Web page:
3.2. Considering manufacturing in design
As an introduction to the topic of manufacturing processes, the participants were asked whether manufacturing optimisation is a relevant task in their everyday design work. Thirteen out of fifteen participants rated manufacturing optimisation as an extremely relevant task. Although statements such as “design with little welding and few parts” (DE 09) indicated that the requirements for optimising manufacturing processes are known. However, ten out of fifteen participants stated that they did not know which tools, die and machine the manufacturing department uses to manufacture the component. In addition, the participants stated that due to a lack of communication between the design and manufacture department, there is a lack of knowledge about which tools are available in manufacturing. This result is also consistent with the seven out of fifteen statements that no manufacturing-specific information, such as the tool to be used, die and machine or the sequence of bending steps, is given on the technical drawing. The specification of the bending steps was not defined on the technical drawing. However, the bending steps play a decisive role during the manufacturing process in order to fulfil the tolerances. A majority of the participants (12/15) claimed that the tolerance determination is a relevant constraint for the design engineer in order to select a suitable manufacturing process. After the design engineer selected a suitable manufacturing process, participants responded that it was difficult for them to estimate the limitations and weaknesses of the selected manufacturing process. The design engineers were aware that each tolerance specification on the technical drawing is associated with a higher effort in manufacturing, and therefore the participants stated as a problem that they do not know which minimum tolerance specifications are possible with regard to the functional fulfilment. Further on, it is also decisive for the design engineer to know how the tolerances can be influenced by conceptual

DESIGN METHODS
https://doi.org/10.1017/dsd.2020.302 Published online by Cambridge University Press

841

design. However, the participants (4/15) stated that they could only rely on their experience because there is no suitable method to support the determination of tolerances. Furthermore, according to participants, another problem factor in the consideration of manufacturing during the design phase was the pre-thinking of the bending sequence: “The bending sequence is not specified on the technical drawing” (DE 18). The bending sequence was not specified, because the design engineer did not consider the manufacturing process during designing. The minimum tolerance specifications cannot be evaluated without pre-thinking the manufacturing process. Therefore, participants indicated that they prefer to design two simple bent parts, which are later welded, rather than designing a single, clever and integral part. The amount of parts and the number of manufacturing steps increase. In this way, the manufacturing department was given the task of independently identifying a correct bending sequence, so that the design engineer does not have to pre-think the sequence himself. The costs of the design and the amount of time for manufacturing increase. Most design engineers did not specify manufacturing-relevant features, for example bending steps or die, on the technical drawing and a large number did not know with which manufacturing tools their components were manufactured. Therefore, the design engineer could not evaluate the minimum tolerance specification with regard to functional fulfilment and possible manufacturing processes.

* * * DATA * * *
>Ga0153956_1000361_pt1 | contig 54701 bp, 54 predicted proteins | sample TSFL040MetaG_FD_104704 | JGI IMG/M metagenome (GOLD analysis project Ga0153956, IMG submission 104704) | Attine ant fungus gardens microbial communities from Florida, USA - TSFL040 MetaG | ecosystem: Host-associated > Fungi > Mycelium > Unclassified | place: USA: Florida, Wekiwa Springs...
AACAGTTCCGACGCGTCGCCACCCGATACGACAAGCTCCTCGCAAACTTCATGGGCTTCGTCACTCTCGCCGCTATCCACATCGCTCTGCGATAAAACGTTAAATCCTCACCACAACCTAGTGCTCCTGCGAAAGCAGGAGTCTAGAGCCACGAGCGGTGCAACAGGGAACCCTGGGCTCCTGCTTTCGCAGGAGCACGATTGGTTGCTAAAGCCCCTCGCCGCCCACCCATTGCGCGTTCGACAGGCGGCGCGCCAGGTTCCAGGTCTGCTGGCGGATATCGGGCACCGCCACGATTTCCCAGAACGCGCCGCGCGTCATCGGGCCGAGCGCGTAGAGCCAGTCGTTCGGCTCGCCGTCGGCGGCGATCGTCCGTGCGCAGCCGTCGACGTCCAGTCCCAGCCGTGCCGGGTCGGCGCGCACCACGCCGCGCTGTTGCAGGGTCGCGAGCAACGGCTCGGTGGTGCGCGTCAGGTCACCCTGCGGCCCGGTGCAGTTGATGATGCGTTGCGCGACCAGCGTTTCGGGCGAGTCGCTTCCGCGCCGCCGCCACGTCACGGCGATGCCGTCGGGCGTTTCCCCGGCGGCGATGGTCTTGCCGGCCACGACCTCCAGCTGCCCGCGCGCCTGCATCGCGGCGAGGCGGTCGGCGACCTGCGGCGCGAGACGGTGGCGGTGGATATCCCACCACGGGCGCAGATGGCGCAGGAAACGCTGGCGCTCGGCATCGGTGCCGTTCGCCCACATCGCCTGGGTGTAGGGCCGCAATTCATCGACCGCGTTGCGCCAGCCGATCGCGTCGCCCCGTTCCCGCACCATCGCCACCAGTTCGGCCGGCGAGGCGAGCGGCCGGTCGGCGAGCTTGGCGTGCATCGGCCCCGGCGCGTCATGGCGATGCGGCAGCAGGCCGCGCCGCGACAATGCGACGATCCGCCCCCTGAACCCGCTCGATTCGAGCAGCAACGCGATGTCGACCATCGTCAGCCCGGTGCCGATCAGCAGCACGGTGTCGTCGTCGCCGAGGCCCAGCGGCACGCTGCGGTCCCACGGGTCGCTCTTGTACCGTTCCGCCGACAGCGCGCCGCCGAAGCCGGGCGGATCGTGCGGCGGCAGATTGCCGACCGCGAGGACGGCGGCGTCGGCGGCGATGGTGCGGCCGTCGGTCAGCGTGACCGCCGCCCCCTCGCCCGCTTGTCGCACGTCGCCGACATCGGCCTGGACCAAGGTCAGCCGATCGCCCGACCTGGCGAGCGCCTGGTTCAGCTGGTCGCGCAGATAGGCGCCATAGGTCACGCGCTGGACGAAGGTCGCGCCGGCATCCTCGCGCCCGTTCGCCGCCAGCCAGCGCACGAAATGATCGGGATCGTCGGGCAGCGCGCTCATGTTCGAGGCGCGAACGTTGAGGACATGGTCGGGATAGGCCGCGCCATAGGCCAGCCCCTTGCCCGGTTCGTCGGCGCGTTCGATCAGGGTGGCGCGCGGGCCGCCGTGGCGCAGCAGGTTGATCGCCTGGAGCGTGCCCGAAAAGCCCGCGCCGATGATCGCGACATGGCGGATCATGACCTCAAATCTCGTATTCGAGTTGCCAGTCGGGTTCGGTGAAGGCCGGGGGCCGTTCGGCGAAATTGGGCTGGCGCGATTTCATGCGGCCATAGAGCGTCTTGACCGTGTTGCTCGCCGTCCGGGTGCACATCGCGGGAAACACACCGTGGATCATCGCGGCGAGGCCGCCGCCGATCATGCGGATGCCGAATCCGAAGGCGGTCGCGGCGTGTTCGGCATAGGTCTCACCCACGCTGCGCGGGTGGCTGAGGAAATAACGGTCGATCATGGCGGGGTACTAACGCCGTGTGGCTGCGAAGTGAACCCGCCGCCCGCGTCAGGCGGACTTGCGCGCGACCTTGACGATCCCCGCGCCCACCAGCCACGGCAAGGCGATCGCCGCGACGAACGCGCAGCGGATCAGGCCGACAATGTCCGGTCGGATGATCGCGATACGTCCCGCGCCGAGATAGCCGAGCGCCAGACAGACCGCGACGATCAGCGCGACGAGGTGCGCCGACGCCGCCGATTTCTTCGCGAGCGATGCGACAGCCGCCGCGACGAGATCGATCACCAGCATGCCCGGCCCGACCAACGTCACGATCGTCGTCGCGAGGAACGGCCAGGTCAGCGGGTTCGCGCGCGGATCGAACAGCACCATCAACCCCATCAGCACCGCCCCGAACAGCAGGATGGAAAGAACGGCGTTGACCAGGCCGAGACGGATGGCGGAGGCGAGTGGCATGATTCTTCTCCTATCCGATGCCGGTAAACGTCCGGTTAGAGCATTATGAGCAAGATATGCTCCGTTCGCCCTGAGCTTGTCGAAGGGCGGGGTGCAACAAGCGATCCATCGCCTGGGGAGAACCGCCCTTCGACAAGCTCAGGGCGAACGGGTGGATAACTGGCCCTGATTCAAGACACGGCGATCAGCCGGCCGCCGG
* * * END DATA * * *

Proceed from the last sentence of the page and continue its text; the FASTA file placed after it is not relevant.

3.3. Evaluating concepts and detailing the embodiment of design
The question arises as to which extent the design engineers evaluate the design with regard to the manufacturing process. Furthermore, it is interesting that the phase of evaluating the details of the design parameters were most likely in the end of the design process. Regarding the question of which support techniques are used to assess design parameters, for example the minimum leg length, the shortening values and the types of sheet material, a majority of participants (13/15) responded that the relevant methods and information were taken from internal design guidelines. The relevant information of the internal design guidelines consists of manufacturing specific knowledge, which was used in the embodiment of previous designs (11/15). In the internal design guideline, the support was most likely narrowed down to the calculation of the minimal leg length, shortening values, distance of the drill hole to the bending line and so forth, taken from standards and experience. In the design guidelines, no explanation was given why the design parameter is chosen and selected as it currently is and which boundaries of the parameters exist. The participants, therefore, stated that it was difficult for them to evaluate a change in design. The questioning contributed as to which methods are best suited for weighing the design parameters. Weighing design parameters against each other was formulated as a problem during design (7/15). The evaluation of the design parameter and its traceability has been given less priority than the specification of the design parameter (DE 16). The design engineer specified the parameter on the technical drawing but did not protocol why the defined parameter is how it is. Future designs cannot trace the decision process. In the evaluation of concepts, eight out of fifteen participants stated that a major requirement on the concepts was cost-effectiveness. The design engineers have a significant influence on the design and can therefore strongly influence the costs. Eleven out of fifteen participants agreed that it is a major problem to assess the costs of a design. No specific activity was defined in which the cost estimation was done. The evaluation of the costs was mostly limited to the amount of the material costs (4/15). The actual cost drivers in the manufacturing process are unknown to the design engineers. Therefore, potential cost savings cannot be identified by the design engineers. The argumentation referring to how much design effort is necessary to achieve a relevant saving is also unclear. It is a challenge for the design engineers to evaluate a change in the detail of the embodiment of the design in regard to the impact on the tolerances, the manufacturing effort and the manufacturing feasibility.